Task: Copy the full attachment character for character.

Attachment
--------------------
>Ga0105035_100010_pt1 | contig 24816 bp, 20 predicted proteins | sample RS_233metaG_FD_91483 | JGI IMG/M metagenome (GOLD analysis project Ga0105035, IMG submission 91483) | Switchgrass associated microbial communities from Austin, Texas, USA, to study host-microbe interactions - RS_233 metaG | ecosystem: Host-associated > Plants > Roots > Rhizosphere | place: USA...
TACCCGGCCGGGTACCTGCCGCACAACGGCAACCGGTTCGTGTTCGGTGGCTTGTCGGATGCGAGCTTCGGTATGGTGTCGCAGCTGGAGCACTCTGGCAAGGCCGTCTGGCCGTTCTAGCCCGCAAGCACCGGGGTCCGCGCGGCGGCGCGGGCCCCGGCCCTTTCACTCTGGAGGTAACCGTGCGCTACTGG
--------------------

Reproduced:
>Ga0105035_100010_pt1 | contig 24816 bp, 20 predicted proteins | sample RS_233metaG_FD_91483 | JGI IMG/M metagenome (GOLD analysis project Ga0105035, IMG submission 91483) | Switchgrass associated microbial communities from Austin, Texas, USA, to study host-microbe interactions - RS_233 metaG | ecosystem: Host-associated > Plants > Roots > Rhizosphere | place: USA...
TACCCGGCCGGGTACCTGCCGCACAACGGCAACCGGTTCGTGTTCGGTGGCTTGTCGGATGCGAGCTTCGGTATGGTGTCGCAGCTGGAGCACTCTGGCAAGGCCGTCTGGCCGTTCTAGCCCGCAAGCACCGGGGTCCGCGCGGCGGCGCGGGCCCCGGCCCTTTCACTCTGGAGGTAACCGTGCGCTACTGG